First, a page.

|Mark goes green!|
Environment Minister Mark H Durkan has said he is considering a ban on election posters. Mr Durkan said it was due to their impact on the environment. Now he does say his review would not take place before the Giro bike race in mid-May, but could occur before the forthcoming Westminster and Northern Ireland Assembly elections.
This is interesting on a number of fronts, firstly it limits the ability of independent candidates to promote themselves as an alternative to the parties. After all whilst an independent can deliver leaflets or issue press statements they're not going to be in the position to get a party political broadcast. Secondly there seems to a certain amount of irony in an SDLP Minister wanting to ban election posters on environmental grounds when his party are spearheading plans to build an incinerator in Derry.
A few facts about party political broadcasts:
- Each of the main parties is allowed to have party political broadcasts.
- There are rules about their length and when they can be shown.
- Party political broadcasts show the voters what each party will do if elected – they are like adverts.
- Smaller parties can also show party political broadcasts as long as they are standing for one sixth of all the seats available.
With the SDLP on the wane over the past number of years and with the number of independent candidates standing for election could there be another agenda?
And on the subject of pollution, there's a current debate happening in light of legislation being enacted in England that will make it illegal for someone to smoke in a car with children present. Now I would agree that people should not smoke in cars when children are present, it should be common sense if nothing else, but I would be concerned at the advancing nanny state.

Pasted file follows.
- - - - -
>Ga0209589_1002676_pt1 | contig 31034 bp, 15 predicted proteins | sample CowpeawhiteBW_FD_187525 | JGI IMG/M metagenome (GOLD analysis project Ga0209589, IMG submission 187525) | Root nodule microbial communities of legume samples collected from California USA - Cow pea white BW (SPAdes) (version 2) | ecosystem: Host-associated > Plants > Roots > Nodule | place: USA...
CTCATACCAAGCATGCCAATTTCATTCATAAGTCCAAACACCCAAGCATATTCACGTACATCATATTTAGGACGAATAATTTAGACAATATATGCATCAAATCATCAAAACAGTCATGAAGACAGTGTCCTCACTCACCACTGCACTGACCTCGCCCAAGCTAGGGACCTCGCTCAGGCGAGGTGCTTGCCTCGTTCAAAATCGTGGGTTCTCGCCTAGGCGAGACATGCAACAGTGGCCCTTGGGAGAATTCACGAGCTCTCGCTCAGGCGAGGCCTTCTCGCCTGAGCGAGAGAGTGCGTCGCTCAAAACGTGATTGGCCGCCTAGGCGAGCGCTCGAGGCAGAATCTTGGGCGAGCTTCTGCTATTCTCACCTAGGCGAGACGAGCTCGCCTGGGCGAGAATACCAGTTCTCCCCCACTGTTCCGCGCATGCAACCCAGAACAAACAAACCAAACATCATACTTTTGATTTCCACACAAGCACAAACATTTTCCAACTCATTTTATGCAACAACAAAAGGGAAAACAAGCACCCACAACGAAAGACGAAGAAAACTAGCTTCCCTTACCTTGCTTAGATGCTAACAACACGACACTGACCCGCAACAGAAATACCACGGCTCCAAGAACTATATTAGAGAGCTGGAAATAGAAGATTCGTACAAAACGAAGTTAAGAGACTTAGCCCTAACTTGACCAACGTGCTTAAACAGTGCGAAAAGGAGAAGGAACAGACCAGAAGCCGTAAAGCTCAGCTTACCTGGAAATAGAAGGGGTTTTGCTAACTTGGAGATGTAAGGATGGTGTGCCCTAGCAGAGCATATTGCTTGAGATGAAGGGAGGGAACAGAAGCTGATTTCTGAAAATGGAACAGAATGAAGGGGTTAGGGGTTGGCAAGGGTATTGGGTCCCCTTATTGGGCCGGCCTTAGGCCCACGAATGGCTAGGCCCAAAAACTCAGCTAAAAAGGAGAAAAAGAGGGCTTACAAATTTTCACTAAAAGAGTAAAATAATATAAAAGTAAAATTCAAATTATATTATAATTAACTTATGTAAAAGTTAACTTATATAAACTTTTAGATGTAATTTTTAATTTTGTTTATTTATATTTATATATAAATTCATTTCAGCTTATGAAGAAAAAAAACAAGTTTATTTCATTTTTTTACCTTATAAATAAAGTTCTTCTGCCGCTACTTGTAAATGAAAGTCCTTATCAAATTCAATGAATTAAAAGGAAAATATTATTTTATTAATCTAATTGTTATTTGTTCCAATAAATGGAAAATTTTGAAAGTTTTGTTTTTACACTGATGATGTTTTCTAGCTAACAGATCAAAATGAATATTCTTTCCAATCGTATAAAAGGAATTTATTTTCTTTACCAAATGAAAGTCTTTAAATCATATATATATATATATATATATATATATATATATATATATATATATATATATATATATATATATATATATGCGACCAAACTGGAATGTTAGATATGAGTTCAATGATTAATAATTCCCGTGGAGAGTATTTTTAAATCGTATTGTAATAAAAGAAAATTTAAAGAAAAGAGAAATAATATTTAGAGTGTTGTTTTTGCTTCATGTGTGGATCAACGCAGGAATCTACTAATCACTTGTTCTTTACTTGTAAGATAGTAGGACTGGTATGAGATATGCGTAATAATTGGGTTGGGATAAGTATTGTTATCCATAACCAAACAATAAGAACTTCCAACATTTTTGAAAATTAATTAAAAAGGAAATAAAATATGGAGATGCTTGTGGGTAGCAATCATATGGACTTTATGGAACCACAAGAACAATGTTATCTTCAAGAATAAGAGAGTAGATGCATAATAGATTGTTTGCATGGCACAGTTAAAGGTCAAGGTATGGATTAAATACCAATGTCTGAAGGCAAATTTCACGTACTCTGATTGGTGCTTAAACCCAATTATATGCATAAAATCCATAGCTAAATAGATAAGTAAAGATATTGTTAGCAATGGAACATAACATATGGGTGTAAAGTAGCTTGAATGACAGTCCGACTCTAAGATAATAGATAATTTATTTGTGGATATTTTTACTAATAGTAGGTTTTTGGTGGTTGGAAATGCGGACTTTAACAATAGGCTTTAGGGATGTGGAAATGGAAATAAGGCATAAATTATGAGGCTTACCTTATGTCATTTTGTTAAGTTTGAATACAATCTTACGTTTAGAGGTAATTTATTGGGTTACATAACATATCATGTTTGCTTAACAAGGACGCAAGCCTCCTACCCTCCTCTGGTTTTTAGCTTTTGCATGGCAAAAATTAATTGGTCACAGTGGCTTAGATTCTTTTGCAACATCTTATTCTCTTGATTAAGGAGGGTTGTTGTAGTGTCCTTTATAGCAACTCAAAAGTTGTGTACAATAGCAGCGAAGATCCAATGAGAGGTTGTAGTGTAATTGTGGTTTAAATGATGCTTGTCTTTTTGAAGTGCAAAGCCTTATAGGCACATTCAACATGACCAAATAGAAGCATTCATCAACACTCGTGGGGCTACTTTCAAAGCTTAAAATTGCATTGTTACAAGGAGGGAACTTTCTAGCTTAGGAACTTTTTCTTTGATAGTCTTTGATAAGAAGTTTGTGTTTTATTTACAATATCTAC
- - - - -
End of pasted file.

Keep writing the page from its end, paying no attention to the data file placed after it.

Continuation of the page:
I am not a smoker or pro smoking lobby, however I would be one to advocate a common sense approach and educate people. Yet common sense is something that seems to be lacking when it comes to the thinking of some politicians. The dangers of smoking and passive smoking are well documented yet the DUP voted against this legislation. Not only did they vote against it, Ian Paisley Jnr accused 'Nationalist' politicians of attacking jobs at the Gallagher tobacco firm in his constituency.
Mr Paisley actually went as far to say 'It amazes me that the only people who come on and attack these jobs are from the nationalist lobby'. I don't know how Mr. Paisley can equate trying to limit the effect of passive smoking on children with a perceived attack by nationalists on jobs. But I suppose when MLA's pension funds have been invested in a number of companies who have been accused of human rights abuses and the nuclear weapons industry nothing would surprise me.
This is what the NHS has to say on children and passive smoking.
Breathing in secondhand smoke is particularly harmful for children. Children who breathe in secondhand smoke have an increased risk of:
- cot death (sudden infant death syndrome or SIDS)– this is twice as likely in babies whose mothers smoke
- developing asthma– smoking can also trigger asthma attacks in children who already have the condition
Children who grow up with a parent or family member who smokes are three times as likely to start smoking themselves.
If you’re a parent who smokes, it will be hard to explain to your children why they shouldn’t start smoking. Try to lead by example and quit. As well as improving your health and theirs, your children may be less likely to start smoking later in life.